"From the beginning of my life I have been influenced by Ukrainian folklore and am thoroughly enchanted with it. All my creativity is steeped in this Ukrainian character, its specific individuality, and mystery."
                                        Aka Pereyma

Exhibit ran from June 7-August 6, 2004

Aka Pereyma was born September 30, 1927, in the town of Siedice, Poland.  Till 1939 she resided in the Polish village of Domanice where her parents were school teachers.  Her family then moved to the towns of Cholm and Sokal, Ukraine.  It wasn't until 1959 that she took up residence in Troy, Ohio.  She studied at the Dayton Art Institute in Dayton, Ohio and in 1963 pursued her studies at the School of the Art Institute of Chicago, and the Hobart School of Welding Technology in Troy, Ohio.  From 1965 to the present she exhibited yearly in  solo and group shows. 

Aka Pereyma works in a wide variety of media - sculpture, painting, decorative ceramics and drawings - that draw on Ukrainian folk art as a symbolic form. She expresses the essence of her work as follows: "I enjoy and need to incorporate in my everyday life the influence of the traditions and artistic expressions of my Ukrainian heritage. This enjoyment I consciously use as a point of departure in my artwork. I develop my compositions intuitively depending on my knowledge of Ukrainian folk art, especially the patterns of Ukrainian Easter eggs."

No element, no motif, no artistic consideration is regarded as ordinary in the art of Aka Pereyma. Her entire being is immersed in each and every moment of daily life, and her art transforms life   into rousing celebration of everyday living. The question of what it means to "be alive" is bound up with the artifacts of her native Ukrainian roots that surround her daily routines. Aka Pereyma's art is generated by the power of nature, just as the very rhythms of nature defined the visual expression of Ukraine's ancient culture found on vessels, monolithic pre-Christian sculpture, ritualistic objects, including always the simplest source of restorative symbolism -- the decorated egg (pysanka).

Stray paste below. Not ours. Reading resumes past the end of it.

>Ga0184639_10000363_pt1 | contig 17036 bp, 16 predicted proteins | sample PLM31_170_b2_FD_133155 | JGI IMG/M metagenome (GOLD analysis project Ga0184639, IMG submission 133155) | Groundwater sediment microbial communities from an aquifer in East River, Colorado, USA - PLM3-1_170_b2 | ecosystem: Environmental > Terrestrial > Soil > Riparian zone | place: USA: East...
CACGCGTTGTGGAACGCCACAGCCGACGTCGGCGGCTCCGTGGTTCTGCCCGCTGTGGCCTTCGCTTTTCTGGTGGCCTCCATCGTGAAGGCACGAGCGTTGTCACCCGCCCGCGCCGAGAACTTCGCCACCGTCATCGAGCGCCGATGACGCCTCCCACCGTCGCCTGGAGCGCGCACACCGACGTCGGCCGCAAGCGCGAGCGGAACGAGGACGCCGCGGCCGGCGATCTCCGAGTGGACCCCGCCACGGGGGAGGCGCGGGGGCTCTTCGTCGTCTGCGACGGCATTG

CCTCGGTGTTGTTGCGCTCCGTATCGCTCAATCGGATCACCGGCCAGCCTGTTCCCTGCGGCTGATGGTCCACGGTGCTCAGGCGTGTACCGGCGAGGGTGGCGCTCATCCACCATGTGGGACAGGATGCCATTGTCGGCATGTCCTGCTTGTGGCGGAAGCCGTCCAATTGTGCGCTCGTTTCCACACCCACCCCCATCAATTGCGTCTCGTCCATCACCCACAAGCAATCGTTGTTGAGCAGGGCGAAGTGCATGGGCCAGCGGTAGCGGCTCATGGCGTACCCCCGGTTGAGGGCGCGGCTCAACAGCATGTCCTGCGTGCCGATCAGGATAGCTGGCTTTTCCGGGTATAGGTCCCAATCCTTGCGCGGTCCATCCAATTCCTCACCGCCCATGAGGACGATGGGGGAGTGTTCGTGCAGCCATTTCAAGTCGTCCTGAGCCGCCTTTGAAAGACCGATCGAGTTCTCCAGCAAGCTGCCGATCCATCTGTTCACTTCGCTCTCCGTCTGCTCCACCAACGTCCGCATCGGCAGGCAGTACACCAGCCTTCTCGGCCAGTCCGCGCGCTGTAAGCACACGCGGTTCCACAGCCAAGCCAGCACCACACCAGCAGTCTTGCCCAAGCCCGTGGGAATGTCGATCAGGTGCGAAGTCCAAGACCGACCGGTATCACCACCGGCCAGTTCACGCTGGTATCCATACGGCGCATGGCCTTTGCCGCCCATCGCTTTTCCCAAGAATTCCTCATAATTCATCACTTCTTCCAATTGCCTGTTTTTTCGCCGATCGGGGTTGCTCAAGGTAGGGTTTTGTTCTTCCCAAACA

Despite the fact that her entire creative period as an artist has been spent in America, and even though she was geographically separated from the Ukraine, she preserved a powerful link with her native land. Her formal education in art began later in life than usual, but inception and completion were replete with experience, discovery, and originality There is nothing in Pereyma's long and productive life that does not relate to her art.







Mixed Media
While birds as a whole are symbolic, each individual bird holds specific symbolism. Aka's favorite birds to represent are cranes, storks, doves and cuckoos. 

n ancient Ukrainian folklore, the bird is a symbol of greatest power.  It represents the highest of the three parts of the Tree of Life, a mythological image that, through the centuries, was a model of the universe.  The bird was regarded as a carrier of the golden keys to open the universe, given to him by the Sun god in the spring. 

The bird was considered a messenger from the world of the living, a messenger from God.  For Aka Pereyma, "the other side," is the land of her ancestors (Ukraine).  "According to Ukrainian legend, birds were thought to fly up  to heaven and spend the winter with God. In the spring they return with eggs, new life and blessings from God." Aka traces her fascination with birds to her childhood.